In this class, I will present my own battle with the diagnosis of PTSD and depression.  My goal is to show others that they are not alone.  However, there is still so much stigma surrounding the discussion of mental health in first responders that we must start breaking down the barriers and open up a dialogue.  Even within our own departments there is often a lack of support and even labeling of those suffering from these terrible battles.
         Until changes are made, we will continue to tragically lose our first responders to something that they can be helped with if we identify it soon enough.  We work to save others, but who saves us?

  • SAFER:  Situational Awareness For Emergency Responders (Presented at CITA Fire School 2017)
         This class is designed to provoke thought from emergency responders in terms of keeping a good overview of any scene they are working at.  Too often we get bogged down with tasks, overwhelmed by details, or we lose track of the overall “big picture.”  In this class we will talk about changes in firefighting today in terms of furnishings, construction, and tactics. 
         We will talk about things we can do to promote good situational awareness to better prepare and keep our people out of preventable dangerous situations.  Then we will wrap it up with case studies showing the effects of lack of situational awareness from one scene and a case study which nearly turned in to a multiple LODD.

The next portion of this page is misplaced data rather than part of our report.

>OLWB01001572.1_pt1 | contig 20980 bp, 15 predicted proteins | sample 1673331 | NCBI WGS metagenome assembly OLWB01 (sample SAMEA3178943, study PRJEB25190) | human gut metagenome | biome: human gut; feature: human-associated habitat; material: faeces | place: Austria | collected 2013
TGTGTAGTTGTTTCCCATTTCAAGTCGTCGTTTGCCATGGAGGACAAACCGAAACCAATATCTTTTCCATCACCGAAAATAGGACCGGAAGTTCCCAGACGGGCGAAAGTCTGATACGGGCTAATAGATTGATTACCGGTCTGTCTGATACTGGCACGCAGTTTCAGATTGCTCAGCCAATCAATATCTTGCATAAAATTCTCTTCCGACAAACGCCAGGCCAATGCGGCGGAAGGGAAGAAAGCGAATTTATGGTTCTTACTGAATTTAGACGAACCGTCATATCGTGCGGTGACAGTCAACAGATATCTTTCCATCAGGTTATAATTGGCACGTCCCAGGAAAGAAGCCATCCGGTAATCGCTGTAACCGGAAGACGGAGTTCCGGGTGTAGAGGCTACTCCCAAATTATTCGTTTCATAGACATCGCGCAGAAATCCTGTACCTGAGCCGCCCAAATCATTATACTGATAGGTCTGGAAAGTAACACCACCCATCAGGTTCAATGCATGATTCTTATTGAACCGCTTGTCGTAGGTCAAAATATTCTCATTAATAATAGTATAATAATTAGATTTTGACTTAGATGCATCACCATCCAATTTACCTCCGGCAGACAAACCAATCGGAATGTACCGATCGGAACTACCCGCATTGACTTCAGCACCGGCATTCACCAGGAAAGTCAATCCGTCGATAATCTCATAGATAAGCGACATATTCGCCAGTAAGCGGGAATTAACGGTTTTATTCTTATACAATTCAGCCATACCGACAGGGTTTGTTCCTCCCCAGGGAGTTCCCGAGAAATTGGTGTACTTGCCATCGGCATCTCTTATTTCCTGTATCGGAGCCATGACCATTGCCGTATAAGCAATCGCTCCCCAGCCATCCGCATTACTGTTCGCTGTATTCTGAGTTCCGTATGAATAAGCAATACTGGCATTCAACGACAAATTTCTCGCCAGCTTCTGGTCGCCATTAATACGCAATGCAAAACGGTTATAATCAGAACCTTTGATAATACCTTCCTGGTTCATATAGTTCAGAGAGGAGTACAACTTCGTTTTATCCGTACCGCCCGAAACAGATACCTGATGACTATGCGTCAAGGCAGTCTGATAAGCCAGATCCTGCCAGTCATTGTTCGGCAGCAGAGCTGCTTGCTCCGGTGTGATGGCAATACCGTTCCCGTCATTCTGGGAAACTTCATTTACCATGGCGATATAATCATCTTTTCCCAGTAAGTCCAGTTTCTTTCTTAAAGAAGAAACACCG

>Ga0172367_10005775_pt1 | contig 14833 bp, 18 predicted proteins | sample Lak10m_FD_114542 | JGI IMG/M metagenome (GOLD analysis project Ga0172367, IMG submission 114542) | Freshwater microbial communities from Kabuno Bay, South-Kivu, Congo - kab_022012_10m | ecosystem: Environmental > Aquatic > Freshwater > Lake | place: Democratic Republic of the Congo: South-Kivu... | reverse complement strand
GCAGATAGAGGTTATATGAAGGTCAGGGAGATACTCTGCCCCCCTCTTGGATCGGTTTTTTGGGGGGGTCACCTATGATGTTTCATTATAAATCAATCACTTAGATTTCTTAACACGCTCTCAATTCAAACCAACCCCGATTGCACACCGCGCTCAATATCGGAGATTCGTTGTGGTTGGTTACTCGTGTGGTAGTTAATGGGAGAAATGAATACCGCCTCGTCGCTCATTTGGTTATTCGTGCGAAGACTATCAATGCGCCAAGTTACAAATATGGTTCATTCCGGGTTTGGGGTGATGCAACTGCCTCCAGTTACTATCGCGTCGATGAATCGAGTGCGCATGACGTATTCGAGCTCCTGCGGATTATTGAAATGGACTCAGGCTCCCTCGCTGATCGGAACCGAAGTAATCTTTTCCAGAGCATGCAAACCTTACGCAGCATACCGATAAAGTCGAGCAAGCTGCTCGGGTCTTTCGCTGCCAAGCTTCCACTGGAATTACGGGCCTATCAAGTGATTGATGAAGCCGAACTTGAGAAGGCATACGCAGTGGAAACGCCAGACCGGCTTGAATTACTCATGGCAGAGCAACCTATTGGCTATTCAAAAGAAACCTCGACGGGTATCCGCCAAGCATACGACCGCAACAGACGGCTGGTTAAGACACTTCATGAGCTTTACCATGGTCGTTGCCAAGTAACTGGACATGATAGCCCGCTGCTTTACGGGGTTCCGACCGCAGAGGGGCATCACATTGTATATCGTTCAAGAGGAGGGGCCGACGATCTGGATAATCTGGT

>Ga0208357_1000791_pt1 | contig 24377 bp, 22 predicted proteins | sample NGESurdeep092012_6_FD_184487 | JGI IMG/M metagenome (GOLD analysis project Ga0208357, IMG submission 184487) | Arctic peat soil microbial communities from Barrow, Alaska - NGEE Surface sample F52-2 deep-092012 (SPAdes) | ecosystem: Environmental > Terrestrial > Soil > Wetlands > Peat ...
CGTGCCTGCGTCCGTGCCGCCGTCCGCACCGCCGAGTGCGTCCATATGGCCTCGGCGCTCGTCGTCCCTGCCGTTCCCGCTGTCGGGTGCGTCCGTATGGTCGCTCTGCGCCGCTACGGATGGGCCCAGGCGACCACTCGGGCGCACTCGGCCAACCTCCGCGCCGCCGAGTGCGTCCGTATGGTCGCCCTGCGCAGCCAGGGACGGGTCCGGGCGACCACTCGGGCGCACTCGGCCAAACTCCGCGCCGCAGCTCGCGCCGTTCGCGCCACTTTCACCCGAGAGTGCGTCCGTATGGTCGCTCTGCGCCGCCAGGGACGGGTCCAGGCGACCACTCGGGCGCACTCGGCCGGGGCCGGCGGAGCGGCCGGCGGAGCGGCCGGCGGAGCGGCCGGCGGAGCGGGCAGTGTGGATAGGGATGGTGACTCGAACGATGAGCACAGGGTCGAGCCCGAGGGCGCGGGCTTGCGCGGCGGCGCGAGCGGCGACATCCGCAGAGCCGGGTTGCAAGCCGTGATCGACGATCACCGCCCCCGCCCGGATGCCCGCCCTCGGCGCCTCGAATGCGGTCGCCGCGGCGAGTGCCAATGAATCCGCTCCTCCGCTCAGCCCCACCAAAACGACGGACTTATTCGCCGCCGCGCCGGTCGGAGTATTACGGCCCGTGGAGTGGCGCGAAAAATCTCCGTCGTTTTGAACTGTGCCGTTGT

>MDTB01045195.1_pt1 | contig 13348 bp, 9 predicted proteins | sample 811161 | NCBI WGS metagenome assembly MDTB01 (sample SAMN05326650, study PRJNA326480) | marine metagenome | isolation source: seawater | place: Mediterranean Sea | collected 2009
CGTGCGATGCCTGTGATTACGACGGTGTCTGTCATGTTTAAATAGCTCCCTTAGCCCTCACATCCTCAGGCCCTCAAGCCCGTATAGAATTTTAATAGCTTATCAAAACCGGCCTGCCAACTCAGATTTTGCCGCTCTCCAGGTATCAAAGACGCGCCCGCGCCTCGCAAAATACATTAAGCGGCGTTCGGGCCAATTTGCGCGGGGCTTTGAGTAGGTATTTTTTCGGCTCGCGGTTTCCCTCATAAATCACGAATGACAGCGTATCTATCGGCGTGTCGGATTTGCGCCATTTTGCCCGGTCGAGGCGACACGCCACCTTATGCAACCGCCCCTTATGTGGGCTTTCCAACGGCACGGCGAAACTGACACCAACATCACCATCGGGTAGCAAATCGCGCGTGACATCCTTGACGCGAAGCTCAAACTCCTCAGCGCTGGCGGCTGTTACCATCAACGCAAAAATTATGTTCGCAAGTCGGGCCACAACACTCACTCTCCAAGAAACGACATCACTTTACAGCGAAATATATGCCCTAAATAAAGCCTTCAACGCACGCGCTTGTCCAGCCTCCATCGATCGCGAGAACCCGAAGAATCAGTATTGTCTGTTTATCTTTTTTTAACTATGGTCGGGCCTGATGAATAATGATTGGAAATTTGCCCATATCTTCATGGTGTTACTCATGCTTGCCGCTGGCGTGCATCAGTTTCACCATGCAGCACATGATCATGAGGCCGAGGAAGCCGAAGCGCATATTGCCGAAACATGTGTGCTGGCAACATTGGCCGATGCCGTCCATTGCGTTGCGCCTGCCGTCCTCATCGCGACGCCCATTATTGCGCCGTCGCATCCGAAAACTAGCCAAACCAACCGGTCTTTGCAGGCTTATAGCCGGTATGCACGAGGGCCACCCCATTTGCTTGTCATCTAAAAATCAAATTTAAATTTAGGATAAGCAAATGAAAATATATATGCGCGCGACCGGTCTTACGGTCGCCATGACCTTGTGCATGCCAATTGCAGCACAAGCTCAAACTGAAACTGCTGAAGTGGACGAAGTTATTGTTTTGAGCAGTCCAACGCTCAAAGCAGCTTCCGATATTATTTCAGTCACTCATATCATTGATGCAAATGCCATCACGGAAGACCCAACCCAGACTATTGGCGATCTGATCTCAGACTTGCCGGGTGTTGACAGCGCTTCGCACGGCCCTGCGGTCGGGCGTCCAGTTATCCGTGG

Regardless of the scene, the situation, or the circumstances; we can always be SAFER and ensure everyone goes home.

  • On Scene:  Incident Command and Scene Size Up
         What is size up?  What constitutes good incident command?  This class will explore some of the essentials of a good scene size up, establishment of command, and then walk through several scenarios where the class can practice sizing up an incident.

  • Whoops...Did Anyone See Me Do That?  (Presented at CITA Fire School 2018)          Firefighting is the ultimate spectator sport, now more than ever.  Cell phones mean that everything and anything we do can be caught on video.  Nobody wants to end up in the YouTube hall of shame, however it happens.  Some videos make us laugh, some make us gasp, some make us shake our heads.  However these videos that we laugh about can be viewed badly in terms of public perception. 
      This course will explore the challenges of being under constant watch by the public.  By exploring the world of firefighting caught on video, students can learn how important it is to maintain competent and professional demeanor in and around the fire ground.
         Students will also be couraged to have discussions about what we can learn from both good examples and bad examples of our profession on film.  Videos can be an extremely valuable learning tool.  Mistakes caught on camera can help us avoid the same situations in the future.  They also give us the opportunity to have constructive after-action discussions to better prepare for future emergencies. 

  • Vehicle Fires
         This class is a combination of classroom and practical applications.  We will look at common dangers shared when responding to a vehicle fire.  We will discuss proper techniques to extinguish the fires; then we will put it in to practice.